Founder at Virgin Group
If I Were 22: Have A Blast But Build Your Purpose
If I were 22, I would be out working hard, playing hard and having the time of my life. Hang on, what’s the difference between 22 and 63?!
There are lots of things I know now that I wish I had known when I was 22. I would have loved to have known that Sir Tim Berners-Lee was going to invent the Internet, so that I could have invented LinkedIn – not to mention Google, Twitter and Facebook! It would have been useful to have known that Steve Jobs was going to launch the iPod and the Internet was going to revolutionise the music industry – I would have sold our record shops and got out of the music business a lot earlier.
If I were 22 today, I would embrace the opportunities technology has given us. While I am in my sixties, I am incredibly excited about the transformative power of the web and all sorts of new technology. From opportunities to tackle climate change to research to beat terrible diseases, as well as inventions to improve everyone’s lives, I am sure the coming years will be a period of tremendous innovation. Most 22-year-olds today think that the way to make their fortunes is through setting up tech businesses, and it is true that can be a fruitful direction. But other more conventional businesses shouldn’t be forgotten. There are still plenty of different sectors that need shaking up. It is more important to follow your passion than going into tech simply to make a fortune. Not everybody is technically minded anyway, and if you don’t really love what you do you won’t succeed.
As a 22-year-old starting again, I’d love to spend my life from a really young age doing things that completely transform the world. We started Student Magazine in order to protest against the Vietnamese War and other outrages, and the Student Advisory Centre to help young people going through various troubles. However, we didn’t really embed true purpose into Virgin Records from the beginning. If I was to go back, I’d start Virgin Unite, our non-profit foundation, at the same time as the record label. I’d also look into incubating initiatives such as The Elders and the Carbon War Room even earlier.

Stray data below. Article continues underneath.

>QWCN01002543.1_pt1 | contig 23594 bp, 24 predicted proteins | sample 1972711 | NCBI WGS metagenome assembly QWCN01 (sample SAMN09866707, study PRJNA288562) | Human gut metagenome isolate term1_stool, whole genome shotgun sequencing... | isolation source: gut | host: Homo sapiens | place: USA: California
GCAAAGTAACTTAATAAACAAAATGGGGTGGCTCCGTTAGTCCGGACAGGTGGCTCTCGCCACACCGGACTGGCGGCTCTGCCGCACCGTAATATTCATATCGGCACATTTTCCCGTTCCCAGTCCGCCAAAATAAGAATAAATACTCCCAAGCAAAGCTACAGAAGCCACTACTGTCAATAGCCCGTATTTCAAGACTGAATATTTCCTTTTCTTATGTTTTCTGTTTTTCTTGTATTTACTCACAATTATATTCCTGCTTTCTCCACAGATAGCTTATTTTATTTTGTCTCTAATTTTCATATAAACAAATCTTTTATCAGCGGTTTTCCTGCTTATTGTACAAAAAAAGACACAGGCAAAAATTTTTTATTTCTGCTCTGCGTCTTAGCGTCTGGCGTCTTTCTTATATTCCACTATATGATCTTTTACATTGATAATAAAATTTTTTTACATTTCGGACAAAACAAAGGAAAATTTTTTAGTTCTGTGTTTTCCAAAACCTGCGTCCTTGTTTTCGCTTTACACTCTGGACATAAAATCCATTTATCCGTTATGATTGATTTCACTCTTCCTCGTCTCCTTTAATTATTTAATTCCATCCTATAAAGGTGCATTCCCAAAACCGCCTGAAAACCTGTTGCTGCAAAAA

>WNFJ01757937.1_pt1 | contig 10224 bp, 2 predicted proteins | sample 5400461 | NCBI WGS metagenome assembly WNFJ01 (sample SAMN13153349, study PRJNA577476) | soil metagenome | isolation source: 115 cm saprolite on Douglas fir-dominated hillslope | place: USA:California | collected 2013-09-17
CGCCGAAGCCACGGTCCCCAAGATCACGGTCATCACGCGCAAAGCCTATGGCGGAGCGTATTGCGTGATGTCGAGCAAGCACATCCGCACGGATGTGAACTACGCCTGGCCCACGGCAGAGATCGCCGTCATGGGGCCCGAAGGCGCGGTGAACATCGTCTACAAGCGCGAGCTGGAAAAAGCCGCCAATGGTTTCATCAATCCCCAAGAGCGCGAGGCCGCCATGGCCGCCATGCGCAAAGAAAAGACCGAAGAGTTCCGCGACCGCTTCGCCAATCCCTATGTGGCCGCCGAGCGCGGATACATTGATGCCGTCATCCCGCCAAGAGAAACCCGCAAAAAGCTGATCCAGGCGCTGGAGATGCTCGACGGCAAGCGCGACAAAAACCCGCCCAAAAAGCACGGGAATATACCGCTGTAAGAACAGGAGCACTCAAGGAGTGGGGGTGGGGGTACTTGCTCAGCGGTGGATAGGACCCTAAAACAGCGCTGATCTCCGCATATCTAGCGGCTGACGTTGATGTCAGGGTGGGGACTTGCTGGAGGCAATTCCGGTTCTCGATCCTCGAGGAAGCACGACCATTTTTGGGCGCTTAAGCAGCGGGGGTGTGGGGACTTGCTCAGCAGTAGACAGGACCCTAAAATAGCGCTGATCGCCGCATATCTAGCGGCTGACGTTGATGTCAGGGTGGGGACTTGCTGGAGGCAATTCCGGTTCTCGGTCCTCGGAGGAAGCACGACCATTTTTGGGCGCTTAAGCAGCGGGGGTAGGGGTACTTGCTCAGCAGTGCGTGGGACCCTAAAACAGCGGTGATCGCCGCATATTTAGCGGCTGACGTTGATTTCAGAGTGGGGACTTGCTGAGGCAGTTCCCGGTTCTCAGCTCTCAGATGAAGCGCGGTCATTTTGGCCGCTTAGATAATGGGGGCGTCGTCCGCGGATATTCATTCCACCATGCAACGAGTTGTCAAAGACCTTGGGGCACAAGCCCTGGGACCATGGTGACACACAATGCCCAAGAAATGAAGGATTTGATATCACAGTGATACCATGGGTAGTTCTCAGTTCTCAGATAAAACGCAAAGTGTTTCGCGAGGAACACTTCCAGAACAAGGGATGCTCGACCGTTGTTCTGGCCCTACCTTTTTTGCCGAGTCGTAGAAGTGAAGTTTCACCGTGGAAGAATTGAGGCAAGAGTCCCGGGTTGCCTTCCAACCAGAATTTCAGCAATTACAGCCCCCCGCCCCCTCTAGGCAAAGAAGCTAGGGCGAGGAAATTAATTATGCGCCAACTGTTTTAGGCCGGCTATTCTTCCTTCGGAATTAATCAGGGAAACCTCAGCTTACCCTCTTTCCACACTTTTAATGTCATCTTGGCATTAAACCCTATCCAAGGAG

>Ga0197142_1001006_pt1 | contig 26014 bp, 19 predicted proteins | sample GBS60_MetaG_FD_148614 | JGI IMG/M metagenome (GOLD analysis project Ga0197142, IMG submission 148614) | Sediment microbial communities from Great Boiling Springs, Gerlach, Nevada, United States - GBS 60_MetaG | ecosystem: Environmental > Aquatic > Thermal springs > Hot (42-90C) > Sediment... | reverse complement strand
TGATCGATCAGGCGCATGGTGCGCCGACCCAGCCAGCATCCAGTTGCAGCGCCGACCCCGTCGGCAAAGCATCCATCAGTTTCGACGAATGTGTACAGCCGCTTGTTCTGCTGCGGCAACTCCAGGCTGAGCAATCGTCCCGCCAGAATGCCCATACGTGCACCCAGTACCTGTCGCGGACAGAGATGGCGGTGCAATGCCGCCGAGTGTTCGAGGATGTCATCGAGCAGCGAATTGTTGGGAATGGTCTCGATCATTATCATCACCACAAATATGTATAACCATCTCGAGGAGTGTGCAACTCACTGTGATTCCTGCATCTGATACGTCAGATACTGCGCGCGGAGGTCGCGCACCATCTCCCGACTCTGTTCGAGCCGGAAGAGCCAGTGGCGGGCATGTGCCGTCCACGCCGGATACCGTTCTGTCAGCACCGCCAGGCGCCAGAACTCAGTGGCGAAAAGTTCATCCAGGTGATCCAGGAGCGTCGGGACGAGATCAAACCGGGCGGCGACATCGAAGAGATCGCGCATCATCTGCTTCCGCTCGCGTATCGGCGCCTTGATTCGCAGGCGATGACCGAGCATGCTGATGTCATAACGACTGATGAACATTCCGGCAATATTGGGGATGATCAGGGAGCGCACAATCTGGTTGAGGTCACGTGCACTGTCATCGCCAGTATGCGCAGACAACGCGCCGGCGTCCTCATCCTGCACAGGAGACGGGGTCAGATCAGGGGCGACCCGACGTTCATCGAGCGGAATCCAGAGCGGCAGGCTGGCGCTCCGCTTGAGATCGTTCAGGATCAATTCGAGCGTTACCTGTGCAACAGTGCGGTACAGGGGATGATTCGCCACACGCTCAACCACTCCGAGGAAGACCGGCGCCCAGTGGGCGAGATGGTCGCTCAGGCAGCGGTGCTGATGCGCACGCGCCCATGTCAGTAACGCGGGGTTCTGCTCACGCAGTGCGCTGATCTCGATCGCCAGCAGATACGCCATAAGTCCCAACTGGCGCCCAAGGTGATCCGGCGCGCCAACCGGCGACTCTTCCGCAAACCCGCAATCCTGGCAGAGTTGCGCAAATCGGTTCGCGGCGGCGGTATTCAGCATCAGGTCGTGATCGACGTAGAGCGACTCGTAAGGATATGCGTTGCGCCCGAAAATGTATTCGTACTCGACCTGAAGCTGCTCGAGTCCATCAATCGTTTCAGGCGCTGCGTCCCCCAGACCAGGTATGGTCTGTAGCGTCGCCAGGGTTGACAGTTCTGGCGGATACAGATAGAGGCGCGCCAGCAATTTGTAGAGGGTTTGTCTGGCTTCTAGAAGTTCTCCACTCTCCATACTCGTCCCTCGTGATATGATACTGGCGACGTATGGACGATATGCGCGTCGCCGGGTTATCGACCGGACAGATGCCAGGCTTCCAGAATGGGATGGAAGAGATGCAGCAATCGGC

Having said that, as a 22-year-old it is important to have an absolute blast. You are only 22 once! Make sure you have the time of your life, stay up for plenty of sunrises and meet all kinds of people in as many places as possible. If you get the opportunity to travel, grab it with both hands and don’t forget your toothbrush (ok, condoms)! Get out there, dance and play as well as working hard and creating things.
I never looked 40 years ahead. It was one step at a time, building block upon block and sometimes finding those blocks fell to the ground on the way. But I’ve been extraordinarily lucky, have a wonderful family and friends, and would change very, very little. I absolutely love being in a position to make a positive difference in the world – I am going to do my best not to waste that position. I don’t have any regrets about my decisions aged 22, and would try to live with the same zest for life whether I was under 20 or over 100. Age isn’t as important so long as you are surrounded by people you love, doing things you passionately believe in.